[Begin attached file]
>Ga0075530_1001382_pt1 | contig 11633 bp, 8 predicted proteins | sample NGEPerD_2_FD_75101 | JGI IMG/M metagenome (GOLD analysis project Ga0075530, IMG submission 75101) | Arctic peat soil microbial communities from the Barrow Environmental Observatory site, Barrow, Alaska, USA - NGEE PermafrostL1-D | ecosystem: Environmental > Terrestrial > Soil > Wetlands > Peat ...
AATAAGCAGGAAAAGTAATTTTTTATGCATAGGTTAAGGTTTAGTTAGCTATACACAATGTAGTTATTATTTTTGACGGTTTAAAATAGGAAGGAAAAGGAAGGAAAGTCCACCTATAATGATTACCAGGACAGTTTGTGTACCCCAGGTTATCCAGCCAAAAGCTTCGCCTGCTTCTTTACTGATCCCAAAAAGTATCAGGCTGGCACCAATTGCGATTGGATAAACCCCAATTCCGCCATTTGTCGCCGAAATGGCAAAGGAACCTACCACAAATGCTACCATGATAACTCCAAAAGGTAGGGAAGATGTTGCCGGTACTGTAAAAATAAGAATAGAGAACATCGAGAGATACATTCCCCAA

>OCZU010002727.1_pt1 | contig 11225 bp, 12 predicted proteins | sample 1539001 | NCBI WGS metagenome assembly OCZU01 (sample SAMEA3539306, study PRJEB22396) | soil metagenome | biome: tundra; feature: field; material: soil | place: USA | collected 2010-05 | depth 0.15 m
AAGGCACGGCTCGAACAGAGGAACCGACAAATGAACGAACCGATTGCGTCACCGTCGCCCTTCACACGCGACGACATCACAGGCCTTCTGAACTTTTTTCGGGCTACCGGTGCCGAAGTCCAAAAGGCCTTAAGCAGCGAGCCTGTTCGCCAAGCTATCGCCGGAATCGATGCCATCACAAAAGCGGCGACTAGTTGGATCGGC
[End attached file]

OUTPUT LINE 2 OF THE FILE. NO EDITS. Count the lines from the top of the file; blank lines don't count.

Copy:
AATAAGCAGGAAAAGTAATTTTTTATGCATAGGTTAAGGTTTAGTTAGCTATACACAATGTAGTTATTATTTTTGACGGTTTAAAATAGGAAGGAAAAGGAAGGAAAGTCCACCTATAATGATTACCAGGACAGTTTGTGTACCCCAGGTTATCCAGCCAAAAGCTTCGCCTGCTTCTTTACTGATCCCAAAAAGTATCAGGCTGGCACCAATTGCGATTGGATAAACCCCAATTCCGCCATTTGTCGCCGAAATGGCAAAGGAACCTACCACAAATGCTACCATGATAACTCCAAAAGGTAGGGAAGATGTTGCCGGTACTGTAAAAATAAGAATAGAGAACATCGAGAGATACATTCCCCAA